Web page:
The Cell-Mechanics lab in the Department of Applied Mechanics, IIT Madras, focuses on studying the mechanics behind health and disease, at cellular and sub-cellular scales. Borrowing upon principles from physical and mathematical sciences, we explore human biology that is responsible for, and is affected by, forces of interaction between mammalian cells and their surroundings.  


Focus areas of Cell-Mechanics lab: Metastatic extravasation and invasion, Extracellular vesicles, Blood-cell assay development, Alveolar transport, and Bio-materials development

Some of the currently running research endeavors are in the field of (but not limited to):

Related areas of interest include: 

  • Extravasation mechanics, for circulating tumor cells. 
  • Extracellular vesicles (EV): Characterization of secreted EVs during of pulmonary injury 

  • Biomaterials development: To expose cells to varying mechanical environments of matrix stiffness, architecture, and ligands.

  • Visco-elasticity: of orthotropic collagenous scaffolds, plasma-membrane, extracellular-matrix, etc.

  • Resistive pulse-sensing of suspended mammalian cells such as blood-cells.

Our collaborators include Physicists, Biologists, and Clinicians.  Key skills that our research scholars develop are related to mammalian cell-culture, numerous modes of light-microscopy, soft-lithography, instrumentation and signal processing, bio-material synthesis and mechanical characterization, and optics.

(i) Cardio-oncology:

Extravasation involves an orchestrated dance of mechanics of cellular traction, membrane, and endothelial junctional integrity, each affected by cardiovascular drugs.
In order to understand the crosstalk between cardiovascular drugs and cancer-progression, we examine  the drug-mediated mechanics of metastatic stages such as loss of cell-to-cell adhesion, gain of cell-to-substrate adhesion, generation of cell-matrix traction, and extravasation of cancer cell across endothelial mono-layer. Since endothelium is frequently the target of cardio-mediatory drugs such as calcium-channel blockers (used to treat hypertension), we quantify the effect of such interventions on cancer-cell extravasation and endothelial junctional integrity. Towards this, we characterize trans-endothelial electrical resistance (TEER), transwell-assay for permeability, as well as direct mechanical characterization of cells using optical tweezers.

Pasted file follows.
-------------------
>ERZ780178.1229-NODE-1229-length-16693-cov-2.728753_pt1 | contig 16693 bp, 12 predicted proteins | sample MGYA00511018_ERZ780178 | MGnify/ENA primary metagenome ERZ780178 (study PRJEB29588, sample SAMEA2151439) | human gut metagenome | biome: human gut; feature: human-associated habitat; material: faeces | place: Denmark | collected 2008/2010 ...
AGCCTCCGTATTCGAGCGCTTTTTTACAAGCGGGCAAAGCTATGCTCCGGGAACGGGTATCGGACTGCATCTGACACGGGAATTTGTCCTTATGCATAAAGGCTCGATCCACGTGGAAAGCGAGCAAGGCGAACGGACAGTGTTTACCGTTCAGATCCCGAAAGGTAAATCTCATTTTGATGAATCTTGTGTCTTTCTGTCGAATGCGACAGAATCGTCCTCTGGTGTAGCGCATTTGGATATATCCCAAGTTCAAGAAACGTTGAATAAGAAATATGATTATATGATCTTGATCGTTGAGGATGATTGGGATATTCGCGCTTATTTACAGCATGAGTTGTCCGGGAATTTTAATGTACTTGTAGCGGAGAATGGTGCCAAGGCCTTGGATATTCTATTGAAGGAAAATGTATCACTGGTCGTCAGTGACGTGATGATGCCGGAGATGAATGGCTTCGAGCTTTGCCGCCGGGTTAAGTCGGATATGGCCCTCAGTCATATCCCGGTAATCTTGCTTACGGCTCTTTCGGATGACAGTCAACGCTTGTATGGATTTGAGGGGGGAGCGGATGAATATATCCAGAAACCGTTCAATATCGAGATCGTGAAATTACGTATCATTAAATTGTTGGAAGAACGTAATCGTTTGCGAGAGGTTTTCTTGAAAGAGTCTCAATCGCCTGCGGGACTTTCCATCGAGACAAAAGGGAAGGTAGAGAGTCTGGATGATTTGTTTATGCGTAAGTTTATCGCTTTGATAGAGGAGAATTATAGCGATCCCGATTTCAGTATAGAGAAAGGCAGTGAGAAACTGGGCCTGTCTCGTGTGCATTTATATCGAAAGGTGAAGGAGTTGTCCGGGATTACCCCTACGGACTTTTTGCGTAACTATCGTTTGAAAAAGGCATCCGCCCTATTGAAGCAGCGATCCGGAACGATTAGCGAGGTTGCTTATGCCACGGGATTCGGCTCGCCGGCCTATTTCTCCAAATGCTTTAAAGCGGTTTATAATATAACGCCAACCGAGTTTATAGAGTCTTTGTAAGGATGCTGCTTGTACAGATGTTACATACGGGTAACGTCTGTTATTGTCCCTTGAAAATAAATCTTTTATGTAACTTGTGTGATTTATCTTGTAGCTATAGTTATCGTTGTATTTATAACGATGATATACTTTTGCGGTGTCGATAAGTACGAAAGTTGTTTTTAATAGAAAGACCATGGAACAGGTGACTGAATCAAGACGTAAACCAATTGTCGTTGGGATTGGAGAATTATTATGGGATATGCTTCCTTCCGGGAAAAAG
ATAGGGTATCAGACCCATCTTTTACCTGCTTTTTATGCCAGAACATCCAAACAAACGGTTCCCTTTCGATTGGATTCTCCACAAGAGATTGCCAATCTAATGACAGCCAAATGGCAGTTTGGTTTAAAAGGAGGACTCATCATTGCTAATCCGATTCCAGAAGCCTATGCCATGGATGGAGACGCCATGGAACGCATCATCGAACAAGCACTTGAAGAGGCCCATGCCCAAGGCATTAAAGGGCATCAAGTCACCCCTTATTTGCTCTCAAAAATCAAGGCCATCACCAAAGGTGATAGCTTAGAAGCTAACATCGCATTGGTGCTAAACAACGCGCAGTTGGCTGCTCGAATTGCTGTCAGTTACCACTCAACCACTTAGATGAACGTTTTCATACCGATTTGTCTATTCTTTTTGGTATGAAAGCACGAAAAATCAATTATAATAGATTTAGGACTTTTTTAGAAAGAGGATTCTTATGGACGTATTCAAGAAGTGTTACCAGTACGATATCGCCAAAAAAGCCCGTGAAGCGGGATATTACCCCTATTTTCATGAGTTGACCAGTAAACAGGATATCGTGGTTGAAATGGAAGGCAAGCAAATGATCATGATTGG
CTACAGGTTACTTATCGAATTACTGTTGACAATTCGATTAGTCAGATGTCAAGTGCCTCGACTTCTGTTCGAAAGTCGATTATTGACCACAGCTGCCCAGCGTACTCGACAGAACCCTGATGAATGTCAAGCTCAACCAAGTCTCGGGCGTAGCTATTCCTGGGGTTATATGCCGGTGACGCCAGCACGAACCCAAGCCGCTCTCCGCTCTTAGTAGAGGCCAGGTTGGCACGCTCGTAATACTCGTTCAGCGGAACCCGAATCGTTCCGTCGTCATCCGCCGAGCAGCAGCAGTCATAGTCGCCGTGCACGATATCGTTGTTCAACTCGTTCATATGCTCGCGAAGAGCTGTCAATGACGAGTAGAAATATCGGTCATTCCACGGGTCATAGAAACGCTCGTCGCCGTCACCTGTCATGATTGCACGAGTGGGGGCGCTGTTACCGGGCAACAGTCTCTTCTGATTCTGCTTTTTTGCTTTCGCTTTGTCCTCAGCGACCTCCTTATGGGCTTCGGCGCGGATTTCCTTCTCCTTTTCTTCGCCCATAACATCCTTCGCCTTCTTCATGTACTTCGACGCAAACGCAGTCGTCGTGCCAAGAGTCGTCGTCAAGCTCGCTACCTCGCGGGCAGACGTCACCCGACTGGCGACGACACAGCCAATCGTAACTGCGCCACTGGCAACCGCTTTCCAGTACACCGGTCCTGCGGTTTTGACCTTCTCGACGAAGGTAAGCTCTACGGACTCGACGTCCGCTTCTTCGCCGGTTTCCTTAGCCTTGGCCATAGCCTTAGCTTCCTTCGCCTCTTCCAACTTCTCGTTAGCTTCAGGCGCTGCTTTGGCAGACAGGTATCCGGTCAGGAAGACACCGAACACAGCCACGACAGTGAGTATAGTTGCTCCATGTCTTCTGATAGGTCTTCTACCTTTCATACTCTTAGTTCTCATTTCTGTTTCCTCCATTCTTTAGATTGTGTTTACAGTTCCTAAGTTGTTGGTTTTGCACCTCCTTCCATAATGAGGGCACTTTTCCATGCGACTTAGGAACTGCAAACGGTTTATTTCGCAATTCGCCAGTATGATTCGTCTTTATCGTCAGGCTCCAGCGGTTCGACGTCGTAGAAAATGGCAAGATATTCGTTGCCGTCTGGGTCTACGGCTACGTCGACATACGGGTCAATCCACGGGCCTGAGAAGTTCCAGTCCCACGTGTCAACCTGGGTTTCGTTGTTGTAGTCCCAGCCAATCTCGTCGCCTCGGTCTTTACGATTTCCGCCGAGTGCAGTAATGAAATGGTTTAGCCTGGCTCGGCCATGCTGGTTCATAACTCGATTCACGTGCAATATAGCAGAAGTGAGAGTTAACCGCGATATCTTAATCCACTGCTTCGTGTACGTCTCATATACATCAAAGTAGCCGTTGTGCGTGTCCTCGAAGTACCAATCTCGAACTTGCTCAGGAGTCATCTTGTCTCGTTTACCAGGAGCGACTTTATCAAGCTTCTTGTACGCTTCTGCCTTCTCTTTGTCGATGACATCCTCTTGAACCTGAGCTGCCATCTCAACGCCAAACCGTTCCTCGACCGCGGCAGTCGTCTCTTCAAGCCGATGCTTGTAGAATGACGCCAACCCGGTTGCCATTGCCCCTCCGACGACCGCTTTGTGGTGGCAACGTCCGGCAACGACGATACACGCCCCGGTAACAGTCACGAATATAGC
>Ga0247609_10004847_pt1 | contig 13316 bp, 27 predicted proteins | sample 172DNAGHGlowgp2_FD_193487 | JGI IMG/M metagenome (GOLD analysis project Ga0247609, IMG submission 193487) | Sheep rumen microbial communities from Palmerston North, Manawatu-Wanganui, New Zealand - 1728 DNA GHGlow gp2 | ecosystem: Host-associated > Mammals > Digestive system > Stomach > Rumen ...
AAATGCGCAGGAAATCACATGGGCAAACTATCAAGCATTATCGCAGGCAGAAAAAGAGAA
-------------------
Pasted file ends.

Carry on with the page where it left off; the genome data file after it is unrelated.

Characterizing the membrane of endothelial cells, during hypertension-therapy, using optical tweezers (A), and endothelial integrity (B) using trans-endothelial electrical resistance (TEER)

(ii) Designing cellular micro-environment

During metastatic migration, cancer cells are exposed to a multiscalar anistropic microenvironment. We are generating tunable engineered microenvironments that allow control over the characteristic properties of cell-microenvironment. In the micrograph (B, below), we see a highly disordered cell-compatible matrix created through processing of silk-fibroin protein, approximating the ordered architecture of ECM surrounding a solid-tumor (A, below)


Design of scaffolds for 3D models of cell-migration and growth, exhibiting micro-architecture that approximates the anisotropy around solid tumors.



(iii) Physics of cell-migration

We are interested in quantifying the forces that a single or a cluster of cells exterts over a 2-D substrate in order to migrate effectively, and under varied physiological/pathological conditions. The micrograph shows a sample image from live-cell traction measurements we conducted for fibroblasts migrating over tunable 2-D substrates.


We examine the traction force generated by cells, in both 2D and 3D, under various exogenous stimulatory cues.

 For more information, please feel free to contact us via. email, send in your tweet (@CellMech_IITM) or send us your query through the contact-us link on the top-right of this page.